The UK recession finally came to an end in the last three months of 2009, according to official figures.
A 0.1 per cent expansion in the economy between October and December ended six straight quarters of shrinking output, according to first estimates from the Office for National Statistics (ONS).
Overall, the economy slumped 4.8 per cent last year - the biggest annual contraction since records began in 1949 - and it has lost 6 per cent since the recession began in 2008.
A Treasury spokesman said: "The Chancellor has always said that the economy would return to growth by the turn of the year, and today's estimate of 0.1 per cent growth in the fourth quarter bears that judgment out.
"What this estimate makes clear is that the Government is right to be confident but cautious about the prospects for the economy and that it is right that we keep supporting the economy.
"Withdrawing the support that has helped us get to this point would put the recovery at risk."
The expansion in the UK economy is weaker than the 0.4% predicted by economists.
Lower-than-expected growth will fuel fears that the recovery could be weak and worries over a so-called "double dip" recession.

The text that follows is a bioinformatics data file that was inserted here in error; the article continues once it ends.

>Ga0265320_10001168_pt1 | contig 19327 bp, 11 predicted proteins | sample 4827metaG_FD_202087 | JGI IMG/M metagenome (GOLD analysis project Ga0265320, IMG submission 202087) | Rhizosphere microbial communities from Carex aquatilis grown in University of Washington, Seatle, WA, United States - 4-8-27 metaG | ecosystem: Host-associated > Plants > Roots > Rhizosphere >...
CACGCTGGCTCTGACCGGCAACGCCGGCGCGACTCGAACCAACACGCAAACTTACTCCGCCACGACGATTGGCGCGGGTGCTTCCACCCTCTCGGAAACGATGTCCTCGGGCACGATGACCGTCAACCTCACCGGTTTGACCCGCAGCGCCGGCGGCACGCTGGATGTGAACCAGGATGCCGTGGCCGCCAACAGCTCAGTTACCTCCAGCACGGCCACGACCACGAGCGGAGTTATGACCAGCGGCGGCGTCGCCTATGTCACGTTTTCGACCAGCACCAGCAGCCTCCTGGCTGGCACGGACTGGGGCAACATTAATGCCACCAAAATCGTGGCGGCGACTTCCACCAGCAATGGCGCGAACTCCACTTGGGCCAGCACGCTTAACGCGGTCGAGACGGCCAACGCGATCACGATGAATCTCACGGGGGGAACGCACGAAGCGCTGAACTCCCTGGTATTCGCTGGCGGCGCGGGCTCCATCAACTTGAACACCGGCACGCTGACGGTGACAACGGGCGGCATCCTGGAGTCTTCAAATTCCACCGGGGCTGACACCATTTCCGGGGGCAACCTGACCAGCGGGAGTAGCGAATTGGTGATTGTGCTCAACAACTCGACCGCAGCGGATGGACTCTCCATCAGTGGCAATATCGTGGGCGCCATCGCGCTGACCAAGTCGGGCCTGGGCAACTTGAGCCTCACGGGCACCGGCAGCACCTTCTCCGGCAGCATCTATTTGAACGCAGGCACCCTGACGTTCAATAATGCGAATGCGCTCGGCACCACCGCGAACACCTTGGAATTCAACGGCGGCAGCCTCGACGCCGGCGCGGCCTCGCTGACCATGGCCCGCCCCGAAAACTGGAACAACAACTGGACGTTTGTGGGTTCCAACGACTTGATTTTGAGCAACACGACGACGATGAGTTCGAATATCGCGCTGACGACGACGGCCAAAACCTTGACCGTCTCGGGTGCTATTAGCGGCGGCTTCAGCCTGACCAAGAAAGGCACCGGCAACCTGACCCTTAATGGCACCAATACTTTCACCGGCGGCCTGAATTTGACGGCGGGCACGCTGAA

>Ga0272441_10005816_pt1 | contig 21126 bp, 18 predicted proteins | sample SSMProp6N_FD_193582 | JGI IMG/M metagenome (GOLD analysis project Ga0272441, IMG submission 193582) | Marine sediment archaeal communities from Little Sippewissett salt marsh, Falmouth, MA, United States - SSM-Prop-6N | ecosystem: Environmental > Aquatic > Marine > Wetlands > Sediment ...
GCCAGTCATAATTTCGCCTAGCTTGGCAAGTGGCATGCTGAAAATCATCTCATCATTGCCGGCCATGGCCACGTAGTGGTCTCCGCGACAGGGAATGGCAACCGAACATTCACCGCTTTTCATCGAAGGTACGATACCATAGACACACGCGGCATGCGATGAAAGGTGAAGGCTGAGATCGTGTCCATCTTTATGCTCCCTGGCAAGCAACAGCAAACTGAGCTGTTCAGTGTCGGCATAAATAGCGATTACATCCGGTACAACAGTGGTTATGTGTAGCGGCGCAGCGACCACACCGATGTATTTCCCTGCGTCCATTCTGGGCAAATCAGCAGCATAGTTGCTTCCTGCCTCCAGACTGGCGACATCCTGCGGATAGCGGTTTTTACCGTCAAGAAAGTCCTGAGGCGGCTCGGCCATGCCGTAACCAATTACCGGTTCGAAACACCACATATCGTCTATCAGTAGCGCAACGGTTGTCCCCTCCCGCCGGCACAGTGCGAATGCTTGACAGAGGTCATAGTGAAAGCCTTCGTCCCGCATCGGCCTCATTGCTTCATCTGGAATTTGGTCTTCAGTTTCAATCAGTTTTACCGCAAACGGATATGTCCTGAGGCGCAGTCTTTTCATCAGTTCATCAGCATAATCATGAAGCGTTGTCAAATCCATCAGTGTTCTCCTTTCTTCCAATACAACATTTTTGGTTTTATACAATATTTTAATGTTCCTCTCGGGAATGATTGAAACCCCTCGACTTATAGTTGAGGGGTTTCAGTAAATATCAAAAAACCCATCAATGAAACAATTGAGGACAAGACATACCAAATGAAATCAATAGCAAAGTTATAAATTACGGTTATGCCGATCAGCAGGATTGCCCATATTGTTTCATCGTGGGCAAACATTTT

Public borrowing has ballooned to an estimated £178 billion in the recession, which began in the second quarter of 2008.
The UK is the last of the G7 nations to pull out of decline and an end to the slump is likely to ease political pressure on Prime Minister Gordon Brown ahead of this year's general election.
Survey data has pointed to an upturn for both manufacturing, while the first fall in unemployment for 18 months has also suggested a return to growth.
The fourth-quarter upturn was driven by the distribution, hotels and restaurants sectors, according to the ONS.
Government and other services also helped the expansion, although there was a small decrease in business services and finance in the quarter.
The beleaguered manufacturing sector increased by 0.4 per cent, having been mired in decline since the first quarter of 2008.
Today's estimate is based on just 40 per cent of the relevant data, leaving the measure vulnerable to revisions in either direction when the ONS publish their next estimate in February.
The third quarter of 2009 also came in weaker than economists had predicted, with hopes of a return to growth dashed by the ONS first estimate showing a 0.4 per cent decline, later revised upwards to a 0.2 per cent fall.